Of course, nothing can substitute for knowing the subject matter of the examination. One important strategy is to work from your knowledge base rather than from hunches. Often there is a temptation to try and read tricks into questions. None of the questions were designed to be trick questions. Although a wrong question may occasionally be found, they are extremely rare as the exam is carefully edited. If a wrong question is identified, it is thrown out of the exam, so do NOT get upset or waste time if you think you have found one. Just note it on the exam sheet margin and go on after having attempted to answer it.

 

STAY COOL AND COLLECTED

 

To respond to an exam of this nature, it is important to keep your cool. Do not get upset by questions that you cannot answer easily. Force yourself to stay calm. In the worst case scenario, if you run into a series of questions which are creating a block, go to the last question in the exam and begin working backwards. If you do this be very careful to keep track of your answer sheet. Do no get out of order in recording your answers.

 

READ EVERY QUESTION COMPLETELY AND CAREFULLY

 

One criticism of multiple choice exams is that they telegraph the answer in the question or in the structure of the distractors and answer. This is the case in poorly thought out questions but in an examination at this level, it is rarely true. Distractors are checked to see that they are roughly the same length and that no grammatical clues are left to give the answer away. Nevertheless, it is important to read the questions carefully to obtain all of the information being given you in the question.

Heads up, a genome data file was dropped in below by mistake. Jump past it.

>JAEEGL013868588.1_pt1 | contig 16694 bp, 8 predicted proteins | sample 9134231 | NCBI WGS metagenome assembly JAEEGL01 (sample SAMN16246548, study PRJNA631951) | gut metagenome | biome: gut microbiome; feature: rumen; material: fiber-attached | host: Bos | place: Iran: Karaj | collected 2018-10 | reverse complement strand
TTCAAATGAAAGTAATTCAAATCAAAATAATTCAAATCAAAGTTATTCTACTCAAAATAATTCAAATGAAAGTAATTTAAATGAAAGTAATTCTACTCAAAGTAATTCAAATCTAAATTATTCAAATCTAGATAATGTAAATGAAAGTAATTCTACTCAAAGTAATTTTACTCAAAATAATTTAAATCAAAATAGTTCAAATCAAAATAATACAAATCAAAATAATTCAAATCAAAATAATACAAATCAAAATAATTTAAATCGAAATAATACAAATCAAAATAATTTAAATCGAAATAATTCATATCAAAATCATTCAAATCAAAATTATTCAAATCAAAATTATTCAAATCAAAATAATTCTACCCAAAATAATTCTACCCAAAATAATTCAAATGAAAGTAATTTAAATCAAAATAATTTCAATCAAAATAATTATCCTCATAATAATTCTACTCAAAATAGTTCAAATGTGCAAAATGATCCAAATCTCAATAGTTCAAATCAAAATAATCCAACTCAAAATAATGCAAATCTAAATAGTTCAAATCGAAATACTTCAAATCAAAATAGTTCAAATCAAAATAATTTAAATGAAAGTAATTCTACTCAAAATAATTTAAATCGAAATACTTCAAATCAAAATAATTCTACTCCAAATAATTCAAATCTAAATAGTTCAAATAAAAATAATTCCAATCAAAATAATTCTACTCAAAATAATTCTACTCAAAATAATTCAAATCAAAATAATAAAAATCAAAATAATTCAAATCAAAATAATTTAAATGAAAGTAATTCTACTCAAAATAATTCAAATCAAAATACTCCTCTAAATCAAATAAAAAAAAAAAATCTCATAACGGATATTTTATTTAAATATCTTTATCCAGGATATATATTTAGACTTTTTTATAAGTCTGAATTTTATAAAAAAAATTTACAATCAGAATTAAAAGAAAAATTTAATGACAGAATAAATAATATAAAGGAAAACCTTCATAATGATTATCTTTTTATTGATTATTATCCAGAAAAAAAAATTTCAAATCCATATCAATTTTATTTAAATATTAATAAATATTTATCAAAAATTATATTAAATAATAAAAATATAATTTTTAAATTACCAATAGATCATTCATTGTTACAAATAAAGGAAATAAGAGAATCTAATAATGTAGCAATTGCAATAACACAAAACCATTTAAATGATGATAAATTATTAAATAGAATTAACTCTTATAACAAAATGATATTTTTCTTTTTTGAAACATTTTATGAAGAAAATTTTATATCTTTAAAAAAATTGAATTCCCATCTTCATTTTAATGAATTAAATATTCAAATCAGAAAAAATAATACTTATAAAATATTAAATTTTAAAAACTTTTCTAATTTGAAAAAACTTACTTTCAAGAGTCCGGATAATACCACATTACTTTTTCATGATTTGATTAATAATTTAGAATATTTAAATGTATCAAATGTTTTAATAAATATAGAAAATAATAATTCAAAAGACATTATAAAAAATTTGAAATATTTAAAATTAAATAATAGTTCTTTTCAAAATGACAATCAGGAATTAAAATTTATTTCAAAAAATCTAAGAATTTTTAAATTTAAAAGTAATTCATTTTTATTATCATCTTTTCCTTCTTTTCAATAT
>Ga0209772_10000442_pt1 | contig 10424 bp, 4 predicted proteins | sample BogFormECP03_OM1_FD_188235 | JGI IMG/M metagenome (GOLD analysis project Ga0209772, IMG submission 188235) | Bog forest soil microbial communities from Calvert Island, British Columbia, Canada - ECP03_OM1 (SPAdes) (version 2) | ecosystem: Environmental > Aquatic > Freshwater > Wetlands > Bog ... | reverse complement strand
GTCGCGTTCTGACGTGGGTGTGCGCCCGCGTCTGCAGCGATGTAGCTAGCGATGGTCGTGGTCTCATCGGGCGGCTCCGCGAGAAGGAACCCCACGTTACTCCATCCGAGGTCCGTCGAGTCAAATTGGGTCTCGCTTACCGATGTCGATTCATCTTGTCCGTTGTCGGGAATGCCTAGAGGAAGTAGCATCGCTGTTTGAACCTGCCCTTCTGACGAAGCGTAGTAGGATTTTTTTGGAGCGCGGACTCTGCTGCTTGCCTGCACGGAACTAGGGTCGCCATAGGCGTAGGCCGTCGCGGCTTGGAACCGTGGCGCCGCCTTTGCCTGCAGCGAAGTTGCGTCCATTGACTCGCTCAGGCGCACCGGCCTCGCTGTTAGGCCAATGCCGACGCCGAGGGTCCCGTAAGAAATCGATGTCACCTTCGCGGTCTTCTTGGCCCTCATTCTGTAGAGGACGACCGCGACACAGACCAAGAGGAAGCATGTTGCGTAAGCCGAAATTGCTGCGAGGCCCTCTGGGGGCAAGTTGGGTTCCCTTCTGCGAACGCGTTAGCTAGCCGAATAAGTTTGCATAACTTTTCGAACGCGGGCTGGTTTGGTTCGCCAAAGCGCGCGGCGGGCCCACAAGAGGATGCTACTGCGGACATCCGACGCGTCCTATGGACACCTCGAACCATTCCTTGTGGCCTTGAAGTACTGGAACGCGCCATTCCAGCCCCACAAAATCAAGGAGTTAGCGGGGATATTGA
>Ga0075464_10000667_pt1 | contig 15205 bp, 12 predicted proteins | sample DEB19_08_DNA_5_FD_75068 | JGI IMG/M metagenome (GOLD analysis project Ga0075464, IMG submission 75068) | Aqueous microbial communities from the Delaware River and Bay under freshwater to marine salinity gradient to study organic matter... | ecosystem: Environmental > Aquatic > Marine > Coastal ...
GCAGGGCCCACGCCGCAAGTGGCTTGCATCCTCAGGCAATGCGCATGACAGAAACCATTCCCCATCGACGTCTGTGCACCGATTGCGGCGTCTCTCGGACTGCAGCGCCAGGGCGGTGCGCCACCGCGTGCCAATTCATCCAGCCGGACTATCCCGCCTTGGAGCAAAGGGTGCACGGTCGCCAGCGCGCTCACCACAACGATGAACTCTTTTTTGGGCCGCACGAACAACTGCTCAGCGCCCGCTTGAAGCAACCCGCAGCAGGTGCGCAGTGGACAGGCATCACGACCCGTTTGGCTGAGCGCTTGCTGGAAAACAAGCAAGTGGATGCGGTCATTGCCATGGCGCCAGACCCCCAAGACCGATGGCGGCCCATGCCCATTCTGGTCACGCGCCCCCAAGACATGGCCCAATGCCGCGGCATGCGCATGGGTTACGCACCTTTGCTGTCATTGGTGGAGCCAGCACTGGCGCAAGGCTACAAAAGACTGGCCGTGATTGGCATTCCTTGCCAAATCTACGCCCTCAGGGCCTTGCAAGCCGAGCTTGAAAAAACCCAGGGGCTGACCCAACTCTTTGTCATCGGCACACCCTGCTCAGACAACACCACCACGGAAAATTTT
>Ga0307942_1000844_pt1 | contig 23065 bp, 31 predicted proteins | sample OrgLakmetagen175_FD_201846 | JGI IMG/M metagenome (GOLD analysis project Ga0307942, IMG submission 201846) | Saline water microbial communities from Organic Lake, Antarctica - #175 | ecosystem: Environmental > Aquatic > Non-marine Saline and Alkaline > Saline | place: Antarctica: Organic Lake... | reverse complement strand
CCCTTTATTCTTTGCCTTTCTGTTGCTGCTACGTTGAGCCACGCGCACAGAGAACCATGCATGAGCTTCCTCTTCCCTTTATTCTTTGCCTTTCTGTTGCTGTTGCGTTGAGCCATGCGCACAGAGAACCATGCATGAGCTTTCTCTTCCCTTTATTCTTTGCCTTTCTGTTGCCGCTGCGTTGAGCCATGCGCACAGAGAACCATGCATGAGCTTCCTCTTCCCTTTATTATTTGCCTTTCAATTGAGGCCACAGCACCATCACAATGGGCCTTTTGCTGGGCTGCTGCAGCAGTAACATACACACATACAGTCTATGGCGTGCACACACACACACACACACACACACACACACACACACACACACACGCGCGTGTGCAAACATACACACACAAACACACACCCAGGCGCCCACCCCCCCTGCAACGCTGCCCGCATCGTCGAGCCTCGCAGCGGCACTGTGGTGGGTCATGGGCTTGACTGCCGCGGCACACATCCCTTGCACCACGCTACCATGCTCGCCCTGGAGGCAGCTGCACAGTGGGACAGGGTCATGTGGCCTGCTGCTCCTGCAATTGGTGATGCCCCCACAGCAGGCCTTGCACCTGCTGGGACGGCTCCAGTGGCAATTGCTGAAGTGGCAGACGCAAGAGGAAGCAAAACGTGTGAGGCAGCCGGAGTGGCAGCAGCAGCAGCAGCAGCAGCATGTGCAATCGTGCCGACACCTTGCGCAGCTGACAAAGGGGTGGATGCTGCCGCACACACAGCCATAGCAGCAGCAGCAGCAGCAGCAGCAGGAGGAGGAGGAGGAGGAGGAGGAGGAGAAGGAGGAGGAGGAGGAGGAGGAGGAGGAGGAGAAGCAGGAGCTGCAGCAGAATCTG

TAKING ESSAY EXAMINATIONS

 

The essay examination is a very important part of the boards. It is one of the sections which generally helps or hurts a candidate significantly. The questions are more complex than the objective questions in the multiple choice examinations and organization is important to success in this section.

 

KNOW THE TIME ALLOTTED AND KEEP ON PACE

 

The number of essay questions varies each year. Also the number of points given per question are different for different questions. Even though it may seem like a waste of time, and you are chomping at the bit to get started, you should leaf through and make sure that you have each question in the examination and that your are aware of the point totals for each question. Mark this information and leave an estimated number of pages needed for each question in your blue books. You will have just under two minutes per point in this part of the exam. You should allow yourself about 1.5 minutes per point when judging pace. Depending upon the size of your writing, you will need about one page front and back for every three to four points.

 

READ EVERY QUESTION COMPLETELY AND CAREFULLY

 

Next read each question carefully before you begin to answer. After having read all of the questions, you should identify the highest point question that you are comfortable with and answer it. There is no reason to work from question number one to the end. Remember, allow yourself about 1.5 minutes per point.

If a question asks you to compare and contrast, do both. Compare similarities and then contrast differences. Answer all parts of the question.

 

PRESENT AN ORGANIZED AND COGENT ANSWER